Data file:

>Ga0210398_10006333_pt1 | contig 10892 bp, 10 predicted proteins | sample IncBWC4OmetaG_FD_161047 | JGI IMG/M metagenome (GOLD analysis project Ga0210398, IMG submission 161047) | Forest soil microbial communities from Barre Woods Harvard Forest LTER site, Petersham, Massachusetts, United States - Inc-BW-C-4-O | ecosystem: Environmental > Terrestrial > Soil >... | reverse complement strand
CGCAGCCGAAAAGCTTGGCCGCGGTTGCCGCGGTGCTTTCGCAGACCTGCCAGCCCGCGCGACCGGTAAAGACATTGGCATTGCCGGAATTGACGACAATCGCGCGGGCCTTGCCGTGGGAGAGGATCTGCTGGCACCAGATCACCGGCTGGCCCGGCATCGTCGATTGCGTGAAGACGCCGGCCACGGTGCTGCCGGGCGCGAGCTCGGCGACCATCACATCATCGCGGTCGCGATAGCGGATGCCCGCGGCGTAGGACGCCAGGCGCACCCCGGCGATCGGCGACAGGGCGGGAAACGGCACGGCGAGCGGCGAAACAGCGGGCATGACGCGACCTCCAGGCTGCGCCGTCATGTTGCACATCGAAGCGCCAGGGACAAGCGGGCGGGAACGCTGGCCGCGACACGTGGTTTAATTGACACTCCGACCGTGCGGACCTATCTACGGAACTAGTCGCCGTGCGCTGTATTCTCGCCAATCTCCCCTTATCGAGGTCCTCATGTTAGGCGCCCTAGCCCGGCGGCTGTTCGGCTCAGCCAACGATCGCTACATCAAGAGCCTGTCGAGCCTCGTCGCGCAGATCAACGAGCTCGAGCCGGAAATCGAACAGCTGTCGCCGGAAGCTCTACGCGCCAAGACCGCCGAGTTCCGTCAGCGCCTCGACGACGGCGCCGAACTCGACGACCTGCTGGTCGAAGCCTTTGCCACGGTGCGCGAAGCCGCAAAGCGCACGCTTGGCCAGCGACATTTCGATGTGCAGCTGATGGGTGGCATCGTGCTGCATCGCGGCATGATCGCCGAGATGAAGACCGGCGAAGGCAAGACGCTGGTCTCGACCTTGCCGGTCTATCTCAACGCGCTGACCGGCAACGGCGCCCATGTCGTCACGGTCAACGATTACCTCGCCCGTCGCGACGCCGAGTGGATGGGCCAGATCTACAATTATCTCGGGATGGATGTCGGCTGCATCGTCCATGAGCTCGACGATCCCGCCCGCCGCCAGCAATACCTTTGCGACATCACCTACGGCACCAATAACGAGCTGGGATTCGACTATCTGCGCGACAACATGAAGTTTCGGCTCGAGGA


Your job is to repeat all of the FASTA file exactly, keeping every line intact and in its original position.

>Ga0210398_10006333_pt1 | contig 10892 bp, 10 predicted proteins | sample IncBWC4OmetaG_FD_161047 | JGI IMG/M metagenome (GOLD analysis project Ga0210398, IMG submission 161047) | Forest soil microbial communities from Barre Woods Harvard Forest LTER site, Petersham, Massachusetts, United States - Inc-BW-C-4-O | ecosystem: Environmental > Terrestrial > Soil >... | reverse complement strand
CGCAGCCGAAAAGCTTGGCCGCGGTTGCCGCGGTGCTTTCGCAGACCTGCCAGCCCGCGCGACCGGTAAAGACATTGGCATTGCCGGAATTGACGACAATCGCGCGGGCCTTGCCGTGGGAGAGGATCTGCTGGCACCAGATCACCGGCTGGCCCGGCATCGTCGATTGCGTGAAGACGCCGGCCACGGTGCTGCCGGGCGCGAGCTCGGCGACCATCACATCATCGCGGTCGCGATAGCGGATGCCCGCGGCGTAGGACGCCAGGCGCACCCCGGCGATCGGCGACAGGGCGGGAAACGGCACGGCGAGCGGCGAAACAGCGGGCATGACGCGACCTCCAGGCTGCGCCGTCATGTTGCACATCGAAGCGCCAGGGACAAGCGGGCGGGAACGCTGGCCGCGACACGTGGTTTAATTGACACTCCGACCGTGCGGACCTATCTACGGAACTAGTCGCCGTGCGCTGTATTCTCGCCAATCTCCCCTTATCGAGGTCCTCATGTTAGGCGCCCTAGCCCGGCGGCTGTTCGGCTCAGCCAACGATCGCTACATCAAGAGCCTGTCGAGCCTCGTCGCGCAGATCAACGAGCTCGAGCCGGAAATCGAACAGCTGTCGCCGGAAGCTCTACGCGCCAAGACCGCCGAGTTCCGTCAGCGCCTCGACGACGGCGCCGAACTCGACGACCTGCTGGTCGAAGCCTTTGCCACGGTGCGCGAAGCCGCAAAGCGCACGCTTGGCCAGCGACATTTCGATGTGCAGCTGATGGGTGGCATCGTGCTGCATCGCGGCATGATCGCCGAGATGAAGACCGGCGAAGGCAAGACGCTGGTCTCGACCTTGCCGGTCTATCTCAACGCGCTGACCGGCAACGGCGCCCATGTCGTCACGGTCAACGATTACCTCGCCCGTCGCGACGCCGAGTGGATGGGCCAGATCTACAATTATCTCGGGATGGATGTCGGCTGCATCGTCCATGAGCTCGACGATCCCGCCCGCCGCCAGCAATACCTTTGCGACATCACCTACGGCACCAATAACGAGCTGGGATTCGACTATCTGCGCGACAACATGAAGTTTCGGCTCGAGGA